Michael L. Gross
, Professor of Chemistry, Medicine, and Immunology at Washington University, St. Louis, was among 396 members elected as a 2017 Fellow of the American Association for the Advancement of Science (AAAS)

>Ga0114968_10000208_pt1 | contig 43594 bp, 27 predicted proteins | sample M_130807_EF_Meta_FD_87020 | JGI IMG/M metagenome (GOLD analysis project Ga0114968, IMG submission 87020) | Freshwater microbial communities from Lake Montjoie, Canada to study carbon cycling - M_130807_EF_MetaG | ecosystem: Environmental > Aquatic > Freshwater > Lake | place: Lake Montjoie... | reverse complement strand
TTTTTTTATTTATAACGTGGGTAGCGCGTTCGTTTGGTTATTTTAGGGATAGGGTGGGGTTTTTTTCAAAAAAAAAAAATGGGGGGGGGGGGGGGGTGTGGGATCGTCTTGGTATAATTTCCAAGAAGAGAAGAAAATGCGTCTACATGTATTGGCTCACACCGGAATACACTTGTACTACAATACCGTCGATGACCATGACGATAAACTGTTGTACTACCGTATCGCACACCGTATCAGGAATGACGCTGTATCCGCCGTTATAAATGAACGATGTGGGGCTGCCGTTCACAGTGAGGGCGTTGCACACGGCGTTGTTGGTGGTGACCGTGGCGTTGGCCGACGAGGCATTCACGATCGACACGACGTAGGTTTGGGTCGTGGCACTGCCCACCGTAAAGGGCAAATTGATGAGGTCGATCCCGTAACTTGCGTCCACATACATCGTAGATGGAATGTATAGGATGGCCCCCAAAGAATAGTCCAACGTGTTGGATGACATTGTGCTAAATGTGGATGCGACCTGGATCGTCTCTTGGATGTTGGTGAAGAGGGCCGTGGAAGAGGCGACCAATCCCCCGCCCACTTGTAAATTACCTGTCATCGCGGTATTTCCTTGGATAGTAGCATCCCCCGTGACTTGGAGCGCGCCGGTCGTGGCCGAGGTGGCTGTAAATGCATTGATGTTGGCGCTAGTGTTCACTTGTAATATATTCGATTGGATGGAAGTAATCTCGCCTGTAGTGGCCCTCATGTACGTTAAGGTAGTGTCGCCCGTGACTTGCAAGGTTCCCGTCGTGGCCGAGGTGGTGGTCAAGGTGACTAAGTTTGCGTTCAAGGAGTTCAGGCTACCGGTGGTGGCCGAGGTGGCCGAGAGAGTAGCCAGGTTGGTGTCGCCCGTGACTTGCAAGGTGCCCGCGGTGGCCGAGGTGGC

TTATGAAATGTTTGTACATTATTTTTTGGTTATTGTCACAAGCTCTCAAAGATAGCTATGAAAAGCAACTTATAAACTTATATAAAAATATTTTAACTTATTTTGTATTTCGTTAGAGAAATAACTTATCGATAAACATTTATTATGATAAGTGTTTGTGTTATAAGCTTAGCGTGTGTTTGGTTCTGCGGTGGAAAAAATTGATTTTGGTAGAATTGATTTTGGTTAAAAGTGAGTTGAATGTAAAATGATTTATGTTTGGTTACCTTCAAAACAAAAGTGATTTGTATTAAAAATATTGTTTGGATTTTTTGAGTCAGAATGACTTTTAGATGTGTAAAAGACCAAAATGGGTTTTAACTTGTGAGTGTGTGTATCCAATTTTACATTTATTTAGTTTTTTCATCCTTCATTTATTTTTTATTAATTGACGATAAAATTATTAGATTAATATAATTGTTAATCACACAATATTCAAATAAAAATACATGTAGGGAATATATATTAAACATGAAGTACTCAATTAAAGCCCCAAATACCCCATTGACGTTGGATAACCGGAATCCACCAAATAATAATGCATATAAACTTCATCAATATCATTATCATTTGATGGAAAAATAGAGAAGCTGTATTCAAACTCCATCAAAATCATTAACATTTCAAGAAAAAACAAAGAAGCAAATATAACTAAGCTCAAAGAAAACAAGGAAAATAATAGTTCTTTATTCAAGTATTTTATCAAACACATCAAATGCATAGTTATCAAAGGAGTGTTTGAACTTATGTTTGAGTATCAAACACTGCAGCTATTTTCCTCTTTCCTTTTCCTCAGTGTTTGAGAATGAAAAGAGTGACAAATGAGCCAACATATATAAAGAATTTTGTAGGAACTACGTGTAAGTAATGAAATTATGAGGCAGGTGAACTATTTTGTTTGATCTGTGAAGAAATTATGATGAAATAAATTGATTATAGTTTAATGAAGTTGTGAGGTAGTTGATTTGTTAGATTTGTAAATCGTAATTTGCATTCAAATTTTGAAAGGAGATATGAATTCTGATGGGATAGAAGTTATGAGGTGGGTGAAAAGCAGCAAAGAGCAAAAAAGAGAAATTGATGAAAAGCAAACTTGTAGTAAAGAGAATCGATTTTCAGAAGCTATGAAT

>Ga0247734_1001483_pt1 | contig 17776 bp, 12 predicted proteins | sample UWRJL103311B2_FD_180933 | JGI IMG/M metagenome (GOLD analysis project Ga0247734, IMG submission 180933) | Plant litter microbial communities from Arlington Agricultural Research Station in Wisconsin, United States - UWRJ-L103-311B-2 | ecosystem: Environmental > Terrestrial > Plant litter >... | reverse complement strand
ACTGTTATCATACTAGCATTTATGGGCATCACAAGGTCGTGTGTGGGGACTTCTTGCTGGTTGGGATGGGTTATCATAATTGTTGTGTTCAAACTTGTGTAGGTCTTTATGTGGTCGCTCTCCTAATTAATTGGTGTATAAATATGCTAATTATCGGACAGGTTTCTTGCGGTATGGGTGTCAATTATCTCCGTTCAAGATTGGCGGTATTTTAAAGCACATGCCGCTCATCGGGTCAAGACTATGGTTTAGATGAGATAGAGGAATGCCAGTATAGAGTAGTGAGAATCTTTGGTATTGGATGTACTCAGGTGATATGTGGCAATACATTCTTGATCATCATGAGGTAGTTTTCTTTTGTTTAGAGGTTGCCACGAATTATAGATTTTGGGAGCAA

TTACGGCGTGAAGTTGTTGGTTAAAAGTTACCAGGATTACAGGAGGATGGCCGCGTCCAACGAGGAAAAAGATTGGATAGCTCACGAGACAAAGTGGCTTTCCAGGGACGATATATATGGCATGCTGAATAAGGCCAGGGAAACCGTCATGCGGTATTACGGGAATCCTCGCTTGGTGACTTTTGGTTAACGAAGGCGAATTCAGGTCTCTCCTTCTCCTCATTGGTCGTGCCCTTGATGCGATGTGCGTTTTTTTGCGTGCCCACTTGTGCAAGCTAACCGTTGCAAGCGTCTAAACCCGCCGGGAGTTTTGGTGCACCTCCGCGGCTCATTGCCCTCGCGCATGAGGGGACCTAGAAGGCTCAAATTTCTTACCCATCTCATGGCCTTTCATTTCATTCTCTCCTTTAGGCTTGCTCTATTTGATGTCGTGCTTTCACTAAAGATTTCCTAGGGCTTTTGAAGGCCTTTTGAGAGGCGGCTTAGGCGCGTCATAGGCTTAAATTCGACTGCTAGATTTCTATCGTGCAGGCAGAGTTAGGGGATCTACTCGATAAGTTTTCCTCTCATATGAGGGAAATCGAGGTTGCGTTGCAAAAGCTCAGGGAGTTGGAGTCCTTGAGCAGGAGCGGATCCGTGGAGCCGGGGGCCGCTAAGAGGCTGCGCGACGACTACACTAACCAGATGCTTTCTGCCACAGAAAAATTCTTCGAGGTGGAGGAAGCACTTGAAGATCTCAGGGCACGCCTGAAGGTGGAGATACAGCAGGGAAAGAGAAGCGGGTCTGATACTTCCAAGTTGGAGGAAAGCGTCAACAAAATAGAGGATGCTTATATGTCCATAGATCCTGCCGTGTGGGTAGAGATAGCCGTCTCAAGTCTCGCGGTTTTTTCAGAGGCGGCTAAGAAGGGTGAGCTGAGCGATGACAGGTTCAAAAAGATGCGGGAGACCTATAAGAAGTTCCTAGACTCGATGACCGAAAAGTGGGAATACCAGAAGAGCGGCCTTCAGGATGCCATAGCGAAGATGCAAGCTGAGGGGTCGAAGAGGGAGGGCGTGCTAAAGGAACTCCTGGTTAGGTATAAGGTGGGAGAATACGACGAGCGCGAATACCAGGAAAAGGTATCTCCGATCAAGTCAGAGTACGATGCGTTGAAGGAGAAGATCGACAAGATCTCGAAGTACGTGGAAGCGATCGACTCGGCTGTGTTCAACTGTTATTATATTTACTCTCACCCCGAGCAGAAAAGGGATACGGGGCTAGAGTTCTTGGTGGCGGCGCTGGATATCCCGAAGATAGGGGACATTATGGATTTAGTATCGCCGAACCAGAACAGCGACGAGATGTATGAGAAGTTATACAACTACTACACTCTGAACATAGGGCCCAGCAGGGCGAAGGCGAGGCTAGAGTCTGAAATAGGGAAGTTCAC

, the world’s largest general scientific society. Election as AAAS fellow honors members whose contributions to science and technology, scientific leadership and extraordinary achievements across disciplines have distinguished them among their peers and colleagues. Prof. Gross was recognized for his distinguished contributions to physical-organic, analytical, environmental and biophysical chemistry by developing and applying mass spectrometry methods. The new AAAS Fellows will be recognized on Feb. 17, 2018 during the Fellows Forum at the 2018 AAAS Annual Meeting in Austin, Texas. Gross, who has worked in the field of mass spectrometry for nearly 50 years, has authored/co-authored more than 600 publications in mass spectrometry and received numerous awards, including the American Chemical Society (ACS) Field and Franklin medal for excellence in mass spectrometry in 1999, the ACS Midwest Award in 2002, the Thomson Medal from the International Mass Spectrometry Foundation in 2006, and, most recently, the 2018 ACS Award in Analytical Chemistry. He was founding Editor-in-Chief of our journal for 26 years from 1990-2015. He began his career at the University of Nebraska-Lincoln, where he was distinguished Professor of Chemistry and Director of a National Science Foundation Center for Mass Spectrometry. In 1994, he joined the faculty at Washington University, where he is Director of the National Institutes of Health (NIH) Biomedical Mass Spectrometry Research Resource. Gross’ current research focuses mainly on the development of mass spectrometry in biophysics and structural biology, specifically to probe protein-ligand interaction interfaces, affinities and folding/unfolding. This work includes both instrument and method development and application to important proteins and protein complexes. He graduated with a B.A. cum laude in chemistry from St. John’s University and earned his doctorate in organic chemistry from the University of Minnesota. He completed one year each of postdoctoral research at the University of Pennsylvania (Ed Thornton) and at Purdue University (Fred W. McLafferty).